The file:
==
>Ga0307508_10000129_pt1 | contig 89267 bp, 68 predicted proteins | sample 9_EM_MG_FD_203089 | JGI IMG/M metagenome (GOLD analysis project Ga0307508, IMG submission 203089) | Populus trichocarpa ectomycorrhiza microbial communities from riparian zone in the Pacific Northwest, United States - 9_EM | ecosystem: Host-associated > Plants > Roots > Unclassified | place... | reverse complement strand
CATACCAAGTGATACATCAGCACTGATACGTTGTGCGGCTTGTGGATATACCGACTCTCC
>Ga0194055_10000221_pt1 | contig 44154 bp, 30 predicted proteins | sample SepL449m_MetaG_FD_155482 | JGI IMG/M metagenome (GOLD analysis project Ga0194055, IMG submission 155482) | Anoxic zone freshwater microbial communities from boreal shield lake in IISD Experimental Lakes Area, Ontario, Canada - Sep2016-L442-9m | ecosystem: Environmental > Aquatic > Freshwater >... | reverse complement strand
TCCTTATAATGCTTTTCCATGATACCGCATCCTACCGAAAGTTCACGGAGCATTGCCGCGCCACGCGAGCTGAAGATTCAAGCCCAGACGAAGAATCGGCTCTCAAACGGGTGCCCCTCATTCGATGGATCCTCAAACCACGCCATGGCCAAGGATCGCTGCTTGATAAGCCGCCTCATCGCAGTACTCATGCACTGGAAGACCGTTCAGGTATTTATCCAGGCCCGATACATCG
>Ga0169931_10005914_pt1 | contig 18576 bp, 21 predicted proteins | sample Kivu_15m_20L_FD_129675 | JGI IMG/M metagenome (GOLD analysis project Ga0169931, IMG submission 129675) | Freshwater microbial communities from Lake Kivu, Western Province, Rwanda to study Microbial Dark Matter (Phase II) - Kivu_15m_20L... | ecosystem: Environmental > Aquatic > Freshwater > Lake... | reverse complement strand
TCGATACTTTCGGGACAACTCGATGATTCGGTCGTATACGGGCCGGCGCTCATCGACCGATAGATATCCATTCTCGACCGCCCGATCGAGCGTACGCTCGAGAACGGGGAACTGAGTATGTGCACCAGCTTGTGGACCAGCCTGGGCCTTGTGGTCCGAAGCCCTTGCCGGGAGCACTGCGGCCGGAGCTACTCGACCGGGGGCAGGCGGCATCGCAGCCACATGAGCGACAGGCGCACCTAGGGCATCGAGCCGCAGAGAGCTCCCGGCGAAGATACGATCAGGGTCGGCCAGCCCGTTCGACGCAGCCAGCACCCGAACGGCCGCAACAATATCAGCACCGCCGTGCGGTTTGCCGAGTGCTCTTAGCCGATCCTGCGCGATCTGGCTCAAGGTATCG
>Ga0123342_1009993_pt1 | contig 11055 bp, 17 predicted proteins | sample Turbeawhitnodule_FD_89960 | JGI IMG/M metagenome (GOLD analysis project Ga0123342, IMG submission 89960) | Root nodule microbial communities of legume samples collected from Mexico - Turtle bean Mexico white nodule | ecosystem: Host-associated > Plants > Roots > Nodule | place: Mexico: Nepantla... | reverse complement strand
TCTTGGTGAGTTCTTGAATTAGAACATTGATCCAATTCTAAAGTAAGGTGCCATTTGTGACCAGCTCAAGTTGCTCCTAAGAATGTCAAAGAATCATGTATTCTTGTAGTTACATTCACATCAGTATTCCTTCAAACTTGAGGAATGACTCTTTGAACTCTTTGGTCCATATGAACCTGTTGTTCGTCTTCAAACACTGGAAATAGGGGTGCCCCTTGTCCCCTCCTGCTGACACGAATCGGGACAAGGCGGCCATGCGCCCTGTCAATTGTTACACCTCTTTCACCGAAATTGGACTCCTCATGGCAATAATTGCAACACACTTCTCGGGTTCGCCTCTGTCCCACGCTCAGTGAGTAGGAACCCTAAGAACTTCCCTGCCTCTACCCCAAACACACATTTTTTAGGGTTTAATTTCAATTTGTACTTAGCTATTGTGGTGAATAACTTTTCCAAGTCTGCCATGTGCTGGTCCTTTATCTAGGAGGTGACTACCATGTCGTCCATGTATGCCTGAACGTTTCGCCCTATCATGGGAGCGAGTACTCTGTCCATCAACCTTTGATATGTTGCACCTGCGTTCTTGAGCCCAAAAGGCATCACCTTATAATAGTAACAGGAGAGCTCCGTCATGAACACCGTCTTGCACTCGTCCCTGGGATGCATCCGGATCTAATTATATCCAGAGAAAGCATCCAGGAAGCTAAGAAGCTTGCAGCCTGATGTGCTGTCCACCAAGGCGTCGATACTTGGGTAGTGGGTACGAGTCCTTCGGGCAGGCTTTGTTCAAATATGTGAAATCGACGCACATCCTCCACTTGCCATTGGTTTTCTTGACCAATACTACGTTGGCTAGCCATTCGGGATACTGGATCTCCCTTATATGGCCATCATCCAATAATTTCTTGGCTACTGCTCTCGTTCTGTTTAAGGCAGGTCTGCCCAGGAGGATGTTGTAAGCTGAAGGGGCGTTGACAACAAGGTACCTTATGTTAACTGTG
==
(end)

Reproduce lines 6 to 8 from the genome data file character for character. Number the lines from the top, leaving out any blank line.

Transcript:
TCGATACTTTCGGGACAACTCGATGATTCGGTCGTATACGGGCCGGCGCTCATCGACCGATAGATATCCATTCTCGACCGCCCGATCGAGCGTACGCTCGAGAACGGGGAACTGAGTATGTGCACCAGCTTGTGGACCAGCCTGGGCCTTGTGGTCCGAAGCCCTTGCCGGGAGCACTGCGGCCGGAGCTACTCGACCGGGGGCAGGCGGCATCGCAGCCACATGAGCGACAGGCGCACCTAGGGCATCGAGCCGCAGAGAGCTCCCGGCGAAGATACGATCAGGGTCGGCCAGCCCGTTCGACGCAGCCAGCACCCGAACGGCCGCAACAATATCAGCACCGCCGTGCGGTTTGCCGAGTGCTCTTAGCCGATCCTGCGCGATCTGGCTCAAGGTATCG
>Ga0123342_1009993_pt1 | contig 11055 bp, 17 predicted proteins | sample Turbeawhitnodule_FD_89960 | JGI IMG/M metagenome (GOLD analysis project Ga0123342, IMG submission 89960) | Root nodule microbial communities of legume samples collected from Mexico - Turtle bean Mexico white nodule | ecosystem: Host-associated > Plants > Roots > Nodule | place: Mexico: Nepantla... | reverse complement strand
TCTTGGTGAGTTCTTGAATTAGAACATTGATCCAATTCTAAAGTAAGGTGCCATTTGTGACCAGCTCAAGTTGCTCCTAAGAATGTCAAAGAATCATGTATTCTTGTAGTTACATTCACATCAGTATTCCTTCAAACTTGAGGAATGACTCTTTGAACTCTTTGGTCCATATGAACCTGTTGTTCGTCTTCAAACACTGGAAATAGGGGTGCCCCTTGTCCCCTCCTGCTGACACGAATCGGGACAAGGCGGCCATGCGCCCTGTCAATTGTTACACCTCTTTCACCGAAATTGGACTCCTCATGGCAATAATTGCAACACACTTCTCGGGTTCGCCTCTGTCCCACGCTCAGTGAGTAGGAACCCTAAGAACTTCCCTGCCTCTACCCCAAACACACATTTTTTAGGGTTTAATTTCAATTTGTACTTAGCTATTGTGGTGAATAACTTTTCCAAGTCTGCCATGTGCTGGTCCTTTATCTAGGAGGTGACTACCATGTCGTCCATGTATGCCTGAACGTTTCGCCCTATCATGGGAGCGAGTACTCTGTCCATCAACCTTTGATATGTTGCACCTGCGTTCTTGAGCCCAAAAGGCATCACCTTATAATAGTAACAGGAGAGCTCCGTCATGAACACCGTCTTGCACTCGTCCCTGGGATGCATCCGGATCTAATTATATCCAGAGAAAGCATCCAGGAAGCTAAGAAGCTTGCAGCCTGATGTGCTGTCCACCAAGGCGTCGATACTTGGGTAGTGGGTACGAGTCCTTCGGGCAGGCTTTGTTCAAATATGTGAAATCGACGCACATCCTCCACTTGCCATTGGTTTTCTTGACCAATACTACGTTGGCTAGCCATTCGGGATACTGGATCTCCCTTATATGGCCATCATCCAATAATTTCTTGGCTACTGCTCTCGTTCTGTTTAAGGCAGGTCTGCCCAGGAGGATGTTGTAAGCTGAAGGGGCGTTGACAACAAGGTACCTTATGTTAACTGTG